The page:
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casting cylinders

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casting cylinders

Postby michelle schouten » Sat Jan 15, 2011 6:25 pm

i'm attempting to cast hollow cylinders using 90 coe coloured, transparent glass packed inside cordite, hollow kiln posts.

i'm making the core of the cylinders of fibre rope wrapped in 1/8" fibre paper, wrapped in fibre paper for a more compressable core with a smooth internal finish.

I need to glue the fibre paper down like a home rolled cigarette so i can more easily pack glass around the core and into the cylinder. The glasstac doesn't hold.
Can anyone recomend a glue that won't adversely effect the firing process?
thanx
michelle
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Re: casting cylinders

Postby ejgiebel » Sat Jan 15, 2011 9:21 pm

OK, I've never done what you're attempting, but super glue burns off. You generally want to use it sparingly and put it in a place that it can vent off. I've read that Elmer's white glue (or similar) watered down 50% will work, although I've never used it. I have used super glue, it burns off well before the glass gets soft, and will dry quickly for you as you build the tube.
Ed Giebel
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Re: casting cylinders

Postby Stephen Richard » Sun Jan 16, 2011 8:04 am

A warm glass board suggestions was hair spray or spray glue. Just for those that do not follow both discussion lists.
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Re: casting cylinders

Postby sunnystrapp » Fri Feb 18, 2011 12:08 pm

Hi Michelle
http://hallmarkglass.com/index.php?opti ... &Itemid=49
is an interesting method somewhat akin to your endeavors. I suppose you may have developed a solution in the meantime but Mark Hall has some interesting thoughts if you are not working with a large team. You may pick up an idea for your line of work too. It has started my wheels spinning. Good luck sunny strapp
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Re: casting cylinders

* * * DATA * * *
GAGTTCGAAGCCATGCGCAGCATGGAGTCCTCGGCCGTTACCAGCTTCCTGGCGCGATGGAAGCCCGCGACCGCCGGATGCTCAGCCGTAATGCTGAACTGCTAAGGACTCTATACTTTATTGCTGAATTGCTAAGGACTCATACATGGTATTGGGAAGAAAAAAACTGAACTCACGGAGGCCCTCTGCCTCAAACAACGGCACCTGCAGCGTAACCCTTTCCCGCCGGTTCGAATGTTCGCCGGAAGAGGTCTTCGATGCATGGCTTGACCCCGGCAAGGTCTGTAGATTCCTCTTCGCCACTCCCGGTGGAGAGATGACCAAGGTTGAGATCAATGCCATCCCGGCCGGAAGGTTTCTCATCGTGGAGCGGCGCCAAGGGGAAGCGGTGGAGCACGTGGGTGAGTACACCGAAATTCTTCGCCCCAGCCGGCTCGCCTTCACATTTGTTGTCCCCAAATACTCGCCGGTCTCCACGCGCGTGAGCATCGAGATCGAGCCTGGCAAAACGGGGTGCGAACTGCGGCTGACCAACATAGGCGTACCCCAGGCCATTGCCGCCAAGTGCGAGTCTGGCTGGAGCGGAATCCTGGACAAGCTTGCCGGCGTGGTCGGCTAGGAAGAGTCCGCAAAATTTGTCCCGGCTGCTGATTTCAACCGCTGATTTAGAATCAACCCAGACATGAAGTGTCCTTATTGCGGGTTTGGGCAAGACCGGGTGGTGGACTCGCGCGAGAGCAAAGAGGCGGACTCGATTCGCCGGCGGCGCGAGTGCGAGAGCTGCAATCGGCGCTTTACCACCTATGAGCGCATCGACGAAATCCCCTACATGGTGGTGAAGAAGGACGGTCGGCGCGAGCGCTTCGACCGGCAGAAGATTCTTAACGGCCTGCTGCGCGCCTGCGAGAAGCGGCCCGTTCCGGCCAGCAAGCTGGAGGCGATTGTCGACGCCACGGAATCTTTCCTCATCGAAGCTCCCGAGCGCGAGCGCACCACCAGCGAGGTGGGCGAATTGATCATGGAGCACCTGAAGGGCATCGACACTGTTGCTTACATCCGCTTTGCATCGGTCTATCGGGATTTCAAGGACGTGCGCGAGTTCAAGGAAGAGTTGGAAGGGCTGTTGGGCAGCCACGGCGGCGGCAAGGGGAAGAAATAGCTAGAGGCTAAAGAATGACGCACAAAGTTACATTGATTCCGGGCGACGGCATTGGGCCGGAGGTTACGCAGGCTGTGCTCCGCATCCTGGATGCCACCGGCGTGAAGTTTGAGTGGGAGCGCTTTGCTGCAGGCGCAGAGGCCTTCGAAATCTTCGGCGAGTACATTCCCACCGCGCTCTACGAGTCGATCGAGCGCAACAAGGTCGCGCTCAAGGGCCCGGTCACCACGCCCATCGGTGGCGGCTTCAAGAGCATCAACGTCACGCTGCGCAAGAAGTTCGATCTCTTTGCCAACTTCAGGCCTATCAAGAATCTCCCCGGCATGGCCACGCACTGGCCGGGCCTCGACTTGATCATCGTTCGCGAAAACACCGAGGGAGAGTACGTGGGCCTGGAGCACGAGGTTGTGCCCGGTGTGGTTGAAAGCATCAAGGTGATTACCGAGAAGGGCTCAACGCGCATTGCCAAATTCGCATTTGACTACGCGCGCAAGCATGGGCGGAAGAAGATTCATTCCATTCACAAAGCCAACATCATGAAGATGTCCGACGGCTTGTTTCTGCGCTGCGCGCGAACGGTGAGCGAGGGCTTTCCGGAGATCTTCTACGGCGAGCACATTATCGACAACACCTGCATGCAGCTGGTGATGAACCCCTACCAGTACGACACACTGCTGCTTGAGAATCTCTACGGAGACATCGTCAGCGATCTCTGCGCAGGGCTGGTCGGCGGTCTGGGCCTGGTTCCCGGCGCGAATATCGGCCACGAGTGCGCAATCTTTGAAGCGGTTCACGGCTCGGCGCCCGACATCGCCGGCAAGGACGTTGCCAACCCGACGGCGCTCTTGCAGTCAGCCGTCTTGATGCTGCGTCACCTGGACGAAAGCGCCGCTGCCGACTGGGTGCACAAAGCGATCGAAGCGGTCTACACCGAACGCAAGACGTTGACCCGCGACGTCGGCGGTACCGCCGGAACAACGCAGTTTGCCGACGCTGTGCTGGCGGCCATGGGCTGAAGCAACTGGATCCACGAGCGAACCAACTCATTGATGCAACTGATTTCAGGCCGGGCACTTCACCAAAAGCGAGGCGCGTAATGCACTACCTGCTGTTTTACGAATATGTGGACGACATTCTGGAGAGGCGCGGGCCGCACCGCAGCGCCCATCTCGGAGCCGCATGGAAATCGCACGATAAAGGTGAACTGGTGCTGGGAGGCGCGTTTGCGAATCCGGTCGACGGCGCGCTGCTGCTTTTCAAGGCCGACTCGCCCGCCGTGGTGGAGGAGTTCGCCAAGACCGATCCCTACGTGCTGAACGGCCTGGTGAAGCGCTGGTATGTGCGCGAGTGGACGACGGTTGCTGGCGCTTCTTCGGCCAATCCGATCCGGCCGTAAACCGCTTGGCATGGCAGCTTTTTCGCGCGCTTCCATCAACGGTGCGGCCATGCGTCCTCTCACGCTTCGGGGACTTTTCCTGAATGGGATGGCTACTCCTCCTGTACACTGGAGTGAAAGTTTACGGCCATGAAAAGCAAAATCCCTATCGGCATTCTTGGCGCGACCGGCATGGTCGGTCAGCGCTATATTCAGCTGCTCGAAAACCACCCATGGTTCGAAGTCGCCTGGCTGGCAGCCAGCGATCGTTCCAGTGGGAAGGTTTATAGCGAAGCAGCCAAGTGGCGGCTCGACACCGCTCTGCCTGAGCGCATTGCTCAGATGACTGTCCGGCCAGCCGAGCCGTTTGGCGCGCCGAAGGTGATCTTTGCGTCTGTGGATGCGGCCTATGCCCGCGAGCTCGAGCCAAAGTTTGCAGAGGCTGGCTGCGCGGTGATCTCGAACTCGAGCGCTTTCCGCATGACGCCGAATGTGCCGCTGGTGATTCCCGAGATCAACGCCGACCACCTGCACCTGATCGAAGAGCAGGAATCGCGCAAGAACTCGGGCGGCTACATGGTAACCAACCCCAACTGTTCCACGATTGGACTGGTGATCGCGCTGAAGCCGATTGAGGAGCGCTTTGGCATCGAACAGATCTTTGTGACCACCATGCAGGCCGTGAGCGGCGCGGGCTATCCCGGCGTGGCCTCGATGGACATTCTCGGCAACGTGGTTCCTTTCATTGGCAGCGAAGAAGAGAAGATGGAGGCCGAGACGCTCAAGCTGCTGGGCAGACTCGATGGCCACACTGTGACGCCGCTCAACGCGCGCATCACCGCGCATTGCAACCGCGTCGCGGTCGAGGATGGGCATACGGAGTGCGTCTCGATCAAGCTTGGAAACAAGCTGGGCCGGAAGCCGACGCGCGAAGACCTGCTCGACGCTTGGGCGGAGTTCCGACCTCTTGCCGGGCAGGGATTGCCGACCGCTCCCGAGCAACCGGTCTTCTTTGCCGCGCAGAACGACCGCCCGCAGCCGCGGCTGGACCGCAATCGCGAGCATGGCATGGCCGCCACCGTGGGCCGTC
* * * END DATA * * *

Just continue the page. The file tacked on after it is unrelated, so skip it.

Postby michelle schouten » Sun Feb 20, 2011 8:44 pm

ok colleagues
i'm ready to fire up the kiln to cast these cylinders and i'd like some feedback on my proposed schedule
the situation is:

there are 23 pieces in the kiln(evenheat 2451-13)
all filled with B90 clear and mainly transparent stringers, rods, cut up billet (max10mm thick),coarse and fine frit and a layer of 1/8" fibre between glass and inside cylinder
20 kiln stilt cylinders(10"x2") standing verticaly with a ROUND, central core of fibre rope wrapped in thin fire
3 rectangular prisms made of bisque fired clay lying horizontaly on the kiln shelf without cores, just glass
all on a kiln shelf

schedule proposed in degrees celcius:
55 620 1:00 heating up slowly to prevent thermal stressing 10mm billet strips
55 650 1:30 bubble squeeze
200 810 :30
9999 482 8:00
4 427 1:00
7 371 :30
20 30 off WHAT DO U THINK?
PS thanx to sunnystrap for the reply with photos informing me of mark hall's work on cylinders
i'll try to contact him and maybe we can share findings
michelle schouten
armidale
australia
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Re: casting cylinders

Postby Stephen Richard » Mon Feb 21, 2011 10:41 am

schedule proposed in degrees celcius:
55 620 1:00 heating up slowly to prevent thermal stressing 10mm billet strips
55 650 1:30 bubble squeeze
200 810 :30
9999 482 8:00
4 427 1:00
7 371 :30
20 30 off WHAT DO U THINK?

I think the soak at 620C is unnecessary. it is way above the the sub540C range where the heat up will break things.
I thing 810 is too low for a casting temperature. I would go to 850C for an hour or so.

From the schedule, I assume that you are firing the equivalent of 50mm of glass. Does this include consideration for the ceramic moulds?
It may be worth considering Graham Stone's schedules . For casting he does not really consider the glass, only the mould materials. So he suggests 80/hr to 160C soaking for 90mins, then 100/hr to 720 with another soak of 90mins, finally 130/hr to 850 for 6.5 hours
He suggests a controlled cool down of 330/hr from top temp to annealing soak.
This is what I think assisted by G.Stone - one of your compatriots, by the way. Get his book if you can.
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Re: casting cylinders

Postby morganica » Thu Feb 24, 2011 1:37 pm

I'd agree with Stephen, I'm not sure I see the point of holding at 620. I personally prefer doing a bubble squeeze by slowing down, not holding, at about that point. If I need a bubble squeeze I go down to about 10C dph between 645 and 670 or thereabouts, then add a hold at 670C to finish.

I might question how much air will actually be pushed out during a bubble squeeze if the pieces are stacked vertically inside the mold--the air needs to move past the glass and that's harder if several pieces above are softening and coming down at the same time, even with fiber paper.

I typically cast at about 812C, but my holds are much longer, usually at least 3-4 hours. That gives the glass time to become viscous and slip into mold crevices without the excessive flowing and scumming you can sometimes get from higher temps.

I would anneal for the entire thickness, i.e., from the outside edge to the outside edge, myself.

Only thing I'd really worry about is the thinfire.The glass will flow down strongly (which is what you want), but it tends to pull the softened refractory with it. It's not too bad with the fibre paper, but burned-out thinfire is 'way too delicate and can fold into the flowing glass and become trapped.
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